Meet the Odd Couple: Q&A with Intergenerational Roommates Rebecca and Vanessa
What do a retired RN and occupational therapy postgraduate have in common? Well, a lot more than you might think! Homeowner Rebecca and seeker Vanessa found one another with help from our unique homesharing and roommate-matching platform. Vanessa’s studies required a three-month stay in St. Louis, and she was on the hunt for just the right place.
Here, the former housemates — and now, friends — answer a few questions about their experience, the matching process, and how our Matching Team became their silver bullet.
First thing’s first: Why did you sign up for Odd Couples Housing?
R: I had four years of experience hosting international high school students. And after COVID-19 hit, they couldn’t come back. A friend of mine tried Odd Couples Housing and had a great experience; She referred me.
V: I’d never been to St. Louis, and was a bit nervous to travel there alone! I wanted a safe housing situation with someone who knew the city. I was also interested in the concept of intergenerational living and thought it’d be a fun opportunity to try something new — a homeshare program that assisted with matching roommates was perfect! And, being on a student budget, having lower monthly expenses was very appealing.
Has homesharing impacted your life in any way?
R: It has enriched my life. Vanessa and I still keep in touch, and I’m looking forward to her returning for a visit someday! My new roommate, Neera, is very sweet and kind. I’ve had some health issues lately, and she’s always willing to help. Neera is from Nepal; I enjoy learning about her home. Our age difference makes things interesting as we both learn from one another. You can make good friendships through Odd Couples Housing, which is a big plus!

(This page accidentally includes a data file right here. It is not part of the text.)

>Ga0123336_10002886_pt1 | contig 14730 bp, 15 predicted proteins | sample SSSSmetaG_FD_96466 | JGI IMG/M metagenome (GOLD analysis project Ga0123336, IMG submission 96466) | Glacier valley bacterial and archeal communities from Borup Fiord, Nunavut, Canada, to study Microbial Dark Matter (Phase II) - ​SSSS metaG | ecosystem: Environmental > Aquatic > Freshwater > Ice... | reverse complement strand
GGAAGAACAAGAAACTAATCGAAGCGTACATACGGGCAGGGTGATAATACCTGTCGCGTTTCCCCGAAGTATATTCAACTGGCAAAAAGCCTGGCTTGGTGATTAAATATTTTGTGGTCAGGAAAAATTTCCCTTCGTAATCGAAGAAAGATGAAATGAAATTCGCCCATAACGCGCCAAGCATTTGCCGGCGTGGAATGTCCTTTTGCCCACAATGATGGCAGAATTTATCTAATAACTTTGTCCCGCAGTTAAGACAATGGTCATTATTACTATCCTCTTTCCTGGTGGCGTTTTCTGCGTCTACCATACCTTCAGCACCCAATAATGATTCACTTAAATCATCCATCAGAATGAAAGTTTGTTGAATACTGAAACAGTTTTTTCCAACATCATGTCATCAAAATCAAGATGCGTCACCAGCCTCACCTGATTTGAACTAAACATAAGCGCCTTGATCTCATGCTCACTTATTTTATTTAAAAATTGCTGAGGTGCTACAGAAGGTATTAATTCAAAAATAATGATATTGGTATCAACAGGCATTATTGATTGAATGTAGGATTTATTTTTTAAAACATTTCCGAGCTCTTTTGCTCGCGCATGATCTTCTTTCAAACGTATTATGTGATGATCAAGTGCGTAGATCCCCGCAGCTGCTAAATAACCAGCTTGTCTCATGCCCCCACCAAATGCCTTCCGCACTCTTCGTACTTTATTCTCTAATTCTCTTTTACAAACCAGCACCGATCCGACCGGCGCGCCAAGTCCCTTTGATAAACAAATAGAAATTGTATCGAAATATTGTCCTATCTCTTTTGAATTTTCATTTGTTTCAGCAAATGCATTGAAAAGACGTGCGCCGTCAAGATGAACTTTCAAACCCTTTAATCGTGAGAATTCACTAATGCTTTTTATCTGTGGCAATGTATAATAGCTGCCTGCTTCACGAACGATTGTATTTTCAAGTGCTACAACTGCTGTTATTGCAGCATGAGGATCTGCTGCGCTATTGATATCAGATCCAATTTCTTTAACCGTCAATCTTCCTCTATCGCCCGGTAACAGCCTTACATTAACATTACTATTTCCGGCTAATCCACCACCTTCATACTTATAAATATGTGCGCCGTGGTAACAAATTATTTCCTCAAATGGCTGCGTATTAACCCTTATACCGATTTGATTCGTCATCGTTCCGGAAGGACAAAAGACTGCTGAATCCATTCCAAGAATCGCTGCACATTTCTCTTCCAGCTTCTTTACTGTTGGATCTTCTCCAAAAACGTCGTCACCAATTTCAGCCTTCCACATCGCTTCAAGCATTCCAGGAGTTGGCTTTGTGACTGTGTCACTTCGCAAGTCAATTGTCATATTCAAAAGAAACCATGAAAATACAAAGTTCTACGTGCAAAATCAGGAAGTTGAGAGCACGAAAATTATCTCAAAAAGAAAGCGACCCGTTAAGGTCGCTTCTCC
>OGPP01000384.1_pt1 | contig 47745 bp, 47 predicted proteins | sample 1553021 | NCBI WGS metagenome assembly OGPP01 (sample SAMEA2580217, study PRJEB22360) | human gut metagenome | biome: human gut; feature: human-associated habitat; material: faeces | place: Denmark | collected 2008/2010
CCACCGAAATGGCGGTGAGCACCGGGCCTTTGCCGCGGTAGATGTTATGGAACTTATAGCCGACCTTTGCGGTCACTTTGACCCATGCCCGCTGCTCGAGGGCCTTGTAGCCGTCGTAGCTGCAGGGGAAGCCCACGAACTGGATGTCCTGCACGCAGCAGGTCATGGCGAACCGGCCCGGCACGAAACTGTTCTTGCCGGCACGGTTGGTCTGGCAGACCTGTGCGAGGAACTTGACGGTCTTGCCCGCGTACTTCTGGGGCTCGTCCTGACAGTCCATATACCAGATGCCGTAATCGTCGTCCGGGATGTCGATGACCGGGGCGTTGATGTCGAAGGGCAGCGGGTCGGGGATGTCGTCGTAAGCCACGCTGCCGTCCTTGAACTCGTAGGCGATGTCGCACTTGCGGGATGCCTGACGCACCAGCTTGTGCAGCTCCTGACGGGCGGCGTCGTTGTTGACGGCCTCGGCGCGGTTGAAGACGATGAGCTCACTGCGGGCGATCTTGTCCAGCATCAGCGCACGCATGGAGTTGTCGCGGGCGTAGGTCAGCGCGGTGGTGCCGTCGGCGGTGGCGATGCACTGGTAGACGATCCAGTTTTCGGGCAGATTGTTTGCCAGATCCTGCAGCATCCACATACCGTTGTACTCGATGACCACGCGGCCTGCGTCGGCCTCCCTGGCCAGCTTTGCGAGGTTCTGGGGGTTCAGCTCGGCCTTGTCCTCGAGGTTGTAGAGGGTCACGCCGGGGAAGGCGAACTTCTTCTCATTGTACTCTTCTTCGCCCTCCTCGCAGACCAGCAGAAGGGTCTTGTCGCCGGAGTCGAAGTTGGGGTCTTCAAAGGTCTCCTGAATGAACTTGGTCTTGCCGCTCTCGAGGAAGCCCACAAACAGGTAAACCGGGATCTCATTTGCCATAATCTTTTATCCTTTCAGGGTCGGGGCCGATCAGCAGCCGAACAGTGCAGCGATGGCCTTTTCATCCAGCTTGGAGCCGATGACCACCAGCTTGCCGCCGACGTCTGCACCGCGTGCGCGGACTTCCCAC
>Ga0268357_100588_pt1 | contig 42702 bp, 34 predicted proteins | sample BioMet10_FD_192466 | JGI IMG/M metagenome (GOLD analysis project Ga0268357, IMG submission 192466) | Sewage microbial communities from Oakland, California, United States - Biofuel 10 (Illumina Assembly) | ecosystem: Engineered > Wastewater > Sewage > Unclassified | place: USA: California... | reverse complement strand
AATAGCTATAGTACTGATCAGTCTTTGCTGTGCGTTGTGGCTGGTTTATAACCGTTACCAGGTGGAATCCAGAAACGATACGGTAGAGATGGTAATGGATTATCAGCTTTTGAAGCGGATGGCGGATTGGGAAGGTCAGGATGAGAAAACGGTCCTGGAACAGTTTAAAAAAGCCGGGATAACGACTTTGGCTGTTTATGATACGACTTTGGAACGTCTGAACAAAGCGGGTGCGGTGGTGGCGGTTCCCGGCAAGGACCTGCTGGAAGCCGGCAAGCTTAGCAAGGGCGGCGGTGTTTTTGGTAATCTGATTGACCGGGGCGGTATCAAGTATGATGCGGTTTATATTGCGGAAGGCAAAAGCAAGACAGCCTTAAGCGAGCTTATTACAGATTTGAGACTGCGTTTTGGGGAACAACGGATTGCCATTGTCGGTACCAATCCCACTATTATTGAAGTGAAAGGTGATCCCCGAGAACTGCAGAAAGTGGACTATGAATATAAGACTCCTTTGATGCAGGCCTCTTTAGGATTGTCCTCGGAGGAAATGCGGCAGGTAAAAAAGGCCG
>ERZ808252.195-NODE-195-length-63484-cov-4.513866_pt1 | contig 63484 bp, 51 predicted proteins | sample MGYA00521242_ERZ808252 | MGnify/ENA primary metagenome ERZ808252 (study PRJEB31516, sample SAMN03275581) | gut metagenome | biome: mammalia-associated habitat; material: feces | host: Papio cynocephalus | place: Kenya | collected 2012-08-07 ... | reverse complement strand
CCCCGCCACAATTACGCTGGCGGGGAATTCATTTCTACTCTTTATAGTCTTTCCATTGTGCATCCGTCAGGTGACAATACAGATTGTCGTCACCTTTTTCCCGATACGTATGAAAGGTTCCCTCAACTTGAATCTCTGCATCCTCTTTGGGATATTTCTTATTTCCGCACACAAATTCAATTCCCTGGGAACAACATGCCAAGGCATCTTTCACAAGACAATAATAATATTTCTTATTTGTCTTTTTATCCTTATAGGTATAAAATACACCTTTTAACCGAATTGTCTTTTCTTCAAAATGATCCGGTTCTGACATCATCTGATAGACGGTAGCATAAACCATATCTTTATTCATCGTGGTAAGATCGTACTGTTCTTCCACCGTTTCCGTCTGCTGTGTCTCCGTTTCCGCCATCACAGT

“I could not be happier with my Odd Couples Housing experience!” –Vanessa, Seeker
V: I could not be happier with my Odd Couples Housing experience! It was a fabulous fit for me. I had a safe and affordable place to live while keeping my housing costs down. And I made a great friend who helped me fall in love with St. Louis. I’m so happy I made the choice to sign up!
What would you say to someone on the fence about joining?
R: You meet the best prospects through Odd Couples Housing. The matching quiz is instrumental to see who’s a good fit. You can meet your matches virtually, or the Matching Team can arrange a home visit for you, which is great. I am now in my second homeshare. And I find it reassuring knowing that I have their support if there are any difficulties.
V: Odd Couples Housing is committed to making sure that every match is a success. Rebecca and I met in a Zoom meeting, where we thoroughly discussed our living styles and preferences. The Matching Team communicated with both of us throughout my entire stay, which made me feel secure that if any issues came up (which none did!), they’d be there to help.
Answers have been lightly edited for clarity.
About Odd Couples Housing
Our mission is to connect generations. Intergenerational housing gives older and younger people the chance to strengthen their community while enhancing their own lives. Whether you’re looking for a compatible roommate or a less expensive place, we’ll connect you to the right people who fit your lifestyle and personality.
Looking for a compatible roommate in Denver or St. Louis? Sign up now to get started FREE!
Aging in the 21st Century: Challenge and Opportunity
Odd Couples Housing has the pleasure of working directly with Dr. Brian Carpenter, Professor of Psychological and Brain Sciences at Washington University in St. Louis.